The first warning letters of the year issued by the U.S. Food and Drug Administration were delivered to a seafood processing facility in Hawaii and a dairy operator in Pennsylvania. A warning letter is FDA’s principal means of notifying members of a regulated industry of violations. The agency issues these letters to achieve prompt voluntary correction to violations. In a letter dated Jan. 3, 2014, FDA Public Health Service District Director Kathleen Lewis states that FDA inspectors found serious violations of the seafood Hazard Analysis and Critical Control Point (HACCP) regulation and Current Good Manufacturing Practice regulation for foods during an inspection of the Nobuo T. Hawaii, Inc., processing facility during an inspection conducted September 23-28, 2013. The letter addresses both the findings of the facility inspection and a response to those findings, including submittal of a new HACCP plan from the seafood processor dated Oct. 14, 2013. FDA lists five significant food safety violations that remain to be addressed by Nobuo T. Hawaii, including:
- A HACCP plan that does not include critical limits to control the hazard of pathogenic bacteria growth and toxin formation as a result of time and temperature abuse or that address specific time or temperature controls.
- A HACCP plan that lists monitoring procedures that is not adequate to control the hazard of allergens at the Packing/Wrapping/Labeling critical control point.
- A corrective action plan within the HACCP plan that is inappropriate for controlling histamine. FDA states, “Scrombroid toxin fish that has not been frozen or processed sufficiently to destroy scrombroid toxin forming bacteria should not be exposed to temperatures about 40 F for more than 4 hours cumulatively, if any portion of that time is at temperatures above 70 F; or, for more than 8 hours cumulatively, as long as no portion of that time is at temperatures above 70 F.”
- A failure to take corrective action when a deviation from a critical limit to control histamine occurred. FDA does acknowledge that the seafood processing facility took appropriate corrective actions to temperature deviations between the dates of October 5 and 11, 2013, and that the agency will evaluate the adequacy and sustainability of those corrective actions during its next inspection.
- A failure to monitor the condition and cleanliness of food contact surfaces, prevent cross-contamination or exclude pests from the food plant, including the following: employees handling raw sushi-grade ahi tuna with hooks that were stored along a wall caked with debris; the preparation and weighing of the sushi-grade ahi tuna on a gouged cutting board, stained with debris; employees placing sushi-grade ahi tuna on trays that had not been cleaned or sanitized before use; fresh gilled and gutted ahi stored in direct contact with stained and dirty walls; and several flies and birds in the receiving area of the facility. FDA noted that Nobuo T. Hawaii provided documentation demonstrating corrections in response to FDA inspectors’ observations and that inspectors would look for those corrections during the next inspection.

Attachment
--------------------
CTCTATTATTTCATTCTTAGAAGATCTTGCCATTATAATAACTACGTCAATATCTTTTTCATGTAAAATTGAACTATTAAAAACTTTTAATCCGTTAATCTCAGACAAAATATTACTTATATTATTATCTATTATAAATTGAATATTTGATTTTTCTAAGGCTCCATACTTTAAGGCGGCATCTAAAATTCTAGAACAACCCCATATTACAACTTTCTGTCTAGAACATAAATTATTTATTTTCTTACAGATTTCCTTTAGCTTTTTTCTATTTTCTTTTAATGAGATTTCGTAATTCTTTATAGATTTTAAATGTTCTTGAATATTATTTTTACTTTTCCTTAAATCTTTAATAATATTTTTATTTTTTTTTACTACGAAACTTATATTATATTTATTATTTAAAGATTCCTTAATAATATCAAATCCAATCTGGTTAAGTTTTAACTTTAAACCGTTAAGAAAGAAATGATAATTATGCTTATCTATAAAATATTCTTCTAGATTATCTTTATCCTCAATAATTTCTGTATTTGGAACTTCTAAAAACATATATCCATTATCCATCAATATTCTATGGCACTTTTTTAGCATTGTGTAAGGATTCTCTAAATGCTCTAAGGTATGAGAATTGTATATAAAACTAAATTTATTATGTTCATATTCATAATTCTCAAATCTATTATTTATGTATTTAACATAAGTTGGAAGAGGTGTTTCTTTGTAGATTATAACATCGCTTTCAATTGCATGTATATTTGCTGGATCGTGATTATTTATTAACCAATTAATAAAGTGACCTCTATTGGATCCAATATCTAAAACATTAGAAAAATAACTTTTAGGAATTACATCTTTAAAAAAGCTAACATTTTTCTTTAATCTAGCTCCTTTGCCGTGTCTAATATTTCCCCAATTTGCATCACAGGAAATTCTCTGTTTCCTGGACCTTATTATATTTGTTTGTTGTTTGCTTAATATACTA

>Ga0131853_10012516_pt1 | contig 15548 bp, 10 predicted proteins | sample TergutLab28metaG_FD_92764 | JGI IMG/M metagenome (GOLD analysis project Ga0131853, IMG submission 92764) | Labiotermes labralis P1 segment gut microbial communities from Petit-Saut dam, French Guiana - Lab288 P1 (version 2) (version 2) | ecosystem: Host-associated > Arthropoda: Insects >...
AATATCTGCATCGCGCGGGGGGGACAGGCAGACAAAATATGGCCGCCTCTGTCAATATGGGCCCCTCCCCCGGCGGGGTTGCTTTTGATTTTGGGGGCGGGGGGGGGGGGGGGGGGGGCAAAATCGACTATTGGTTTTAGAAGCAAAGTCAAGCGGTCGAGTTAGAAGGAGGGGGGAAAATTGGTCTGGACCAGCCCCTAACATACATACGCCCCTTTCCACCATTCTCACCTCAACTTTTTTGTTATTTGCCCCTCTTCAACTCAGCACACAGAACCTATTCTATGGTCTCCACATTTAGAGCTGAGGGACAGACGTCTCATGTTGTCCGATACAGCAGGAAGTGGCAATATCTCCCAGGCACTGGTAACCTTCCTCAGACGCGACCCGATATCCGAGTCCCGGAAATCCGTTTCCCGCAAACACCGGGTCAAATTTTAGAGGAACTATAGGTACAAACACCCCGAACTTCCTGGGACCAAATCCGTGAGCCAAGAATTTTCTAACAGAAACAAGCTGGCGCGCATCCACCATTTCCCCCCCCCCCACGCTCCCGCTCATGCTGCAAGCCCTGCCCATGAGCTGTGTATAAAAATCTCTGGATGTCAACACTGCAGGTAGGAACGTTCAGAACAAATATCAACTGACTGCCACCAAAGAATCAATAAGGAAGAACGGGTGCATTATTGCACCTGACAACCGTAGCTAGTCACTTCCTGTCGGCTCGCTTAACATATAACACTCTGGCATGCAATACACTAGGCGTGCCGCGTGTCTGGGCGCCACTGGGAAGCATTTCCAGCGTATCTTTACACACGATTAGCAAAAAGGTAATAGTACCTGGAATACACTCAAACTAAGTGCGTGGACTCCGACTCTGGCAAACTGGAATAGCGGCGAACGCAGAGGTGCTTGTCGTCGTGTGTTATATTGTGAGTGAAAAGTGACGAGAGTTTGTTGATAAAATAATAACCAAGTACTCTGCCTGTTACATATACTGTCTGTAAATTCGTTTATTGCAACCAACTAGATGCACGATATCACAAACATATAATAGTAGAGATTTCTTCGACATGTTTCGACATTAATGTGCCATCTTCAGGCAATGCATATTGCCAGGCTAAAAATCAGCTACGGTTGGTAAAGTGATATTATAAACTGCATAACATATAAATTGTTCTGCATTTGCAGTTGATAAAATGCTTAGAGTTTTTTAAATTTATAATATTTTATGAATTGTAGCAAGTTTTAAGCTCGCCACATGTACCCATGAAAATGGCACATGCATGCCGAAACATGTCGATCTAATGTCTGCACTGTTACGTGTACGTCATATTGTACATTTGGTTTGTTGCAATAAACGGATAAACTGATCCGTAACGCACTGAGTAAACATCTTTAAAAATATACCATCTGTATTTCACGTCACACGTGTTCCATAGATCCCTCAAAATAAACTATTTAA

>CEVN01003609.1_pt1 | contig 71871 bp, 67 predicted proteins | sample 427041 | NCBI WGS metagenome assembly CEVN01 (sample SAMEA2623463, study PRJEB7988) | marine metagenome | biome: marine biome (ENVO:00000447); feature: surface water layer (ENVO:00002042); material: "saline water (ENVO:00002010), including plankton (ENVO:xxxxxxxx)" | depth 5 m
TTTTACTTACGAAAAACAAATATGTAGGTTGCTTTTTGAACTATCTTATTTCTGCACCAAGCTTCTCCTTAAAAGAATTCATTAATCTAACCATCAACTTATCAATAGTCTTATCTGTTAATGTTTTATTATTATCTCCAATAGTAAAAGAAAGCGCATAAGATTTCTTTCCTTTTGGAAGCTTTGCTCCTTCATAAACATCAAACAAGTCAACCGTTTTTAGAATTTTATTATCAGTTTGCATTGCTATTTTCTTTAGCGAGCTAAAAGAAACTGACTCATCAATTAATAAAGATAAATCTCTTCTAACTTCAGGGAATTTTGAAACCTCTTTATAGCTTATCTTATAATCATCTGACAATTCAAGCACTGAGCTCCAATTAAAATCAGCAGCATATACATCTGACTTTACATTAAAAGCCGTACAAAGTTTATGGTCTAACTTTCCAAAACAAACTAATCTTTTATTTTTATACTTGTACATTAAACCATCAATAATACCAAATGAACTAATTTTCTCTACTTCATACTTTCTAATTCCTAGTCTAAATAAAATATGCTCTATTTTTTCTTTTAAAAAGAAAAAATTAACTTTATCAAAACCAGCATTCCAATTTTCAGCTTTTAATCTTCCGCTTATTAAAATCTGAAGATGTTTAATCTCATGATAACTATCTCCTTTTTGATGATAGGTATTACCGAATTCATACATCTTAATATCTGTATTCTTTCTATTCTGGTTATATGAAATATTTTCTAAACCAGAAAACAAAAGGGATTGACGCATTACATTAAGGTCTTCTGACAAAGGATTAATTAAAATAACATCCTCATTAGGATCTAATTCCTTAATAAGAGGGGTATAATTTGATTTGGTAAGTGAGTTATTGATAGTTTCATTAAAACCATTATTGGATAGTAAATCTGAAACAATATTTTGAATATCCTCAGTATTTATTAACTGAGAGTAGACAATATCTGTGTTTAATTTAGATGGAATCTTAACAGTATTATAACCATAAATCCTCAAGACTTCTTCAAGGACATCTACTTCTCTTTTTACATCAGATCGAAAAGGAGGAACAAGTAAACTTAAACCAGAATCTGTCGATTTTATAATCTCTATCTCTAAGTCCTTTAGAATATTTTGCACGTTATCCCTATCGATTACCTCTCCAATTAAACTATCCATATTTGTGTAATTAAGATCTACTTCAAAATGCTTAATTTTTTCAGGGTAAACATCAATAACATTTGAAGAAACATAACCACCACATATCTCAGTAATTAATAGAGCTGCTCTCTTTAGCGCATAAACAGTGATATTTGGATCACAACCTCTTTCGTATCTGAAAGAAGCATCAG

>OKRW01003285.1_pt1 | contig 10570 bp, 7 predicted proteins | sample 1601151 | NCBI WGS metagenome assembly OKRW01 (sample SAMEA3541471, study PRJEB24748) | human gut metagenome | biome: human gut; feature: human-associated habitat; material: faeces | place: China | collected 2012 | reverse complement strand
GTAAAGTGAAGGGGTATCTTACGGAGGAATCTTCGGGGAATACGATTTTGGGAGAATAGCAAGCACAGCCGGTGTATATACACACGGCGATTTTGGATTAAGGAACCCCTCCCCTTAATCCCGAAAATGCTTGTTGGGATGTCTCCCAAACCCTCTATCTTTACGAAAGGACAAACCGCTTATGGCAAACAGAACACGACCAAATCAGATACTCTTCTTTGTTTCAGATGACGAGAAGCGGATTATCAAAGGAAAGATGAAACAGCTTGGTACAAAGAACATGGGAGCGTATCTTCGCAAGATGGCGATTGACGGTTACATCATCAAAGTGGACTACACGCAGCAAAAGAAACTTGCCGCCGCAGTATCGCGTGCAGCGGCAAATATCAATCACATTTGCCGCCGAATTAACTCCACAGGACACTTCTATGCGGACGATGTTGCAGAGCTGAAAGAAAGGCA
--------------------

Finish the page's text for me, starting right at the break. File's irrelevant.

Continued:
The warning letter states that FDA plans to evaluate the adequacy and sustainability of any corrective actions taken at the processing facility during its next inspection. If violations are not promptly corrected, FDA can take further action to seize product or enjoin the firm from operating. Nobuo T. Hawaii had 15 days to respond to the warning letter. The second warning letter was issued by Dirk D. Sooter, FDA’s Public Health Service Philadelphia District Director, to a Pennsylvania dairy operation. According to a letter dated Jan. 8, 2014, tissue samples from a dairy cow sold for slaughter as food by Jacob F. Stoltzfus of Lititz, PA, in June 2013 tested positive for higher-than-acceptable levels of penicillin and flunixin. “The presence of these drugs in edible tissues from this animal in these amounts causes the food to be adulterated …” reads the letter from FDA to Stolzfus. The letter continues:
“Our investigation also found that you hold animals under conditions that are so inadequate that medicated animals bearing potentially harmful drug residues are likely to enter the food supply.
“For example, you fail to maintain treatment records. Food from animals held under such conditions is adulterated within the meaning of section 402(a)(4) of the Act, 21 U.S.C. § 342(a)(4).”
The FDA Warning Letter urges the dairyman to promptly correct violations of the Federal Food, Drug, and Cosmetic Act and to ensure the violations do not recur. If the dairy fails to correct the violations, FDA states that regulatory action such as seizure and/or injunction are possible results of inaction. Stoltzfus has 15 working days to respond to the Warning Letter.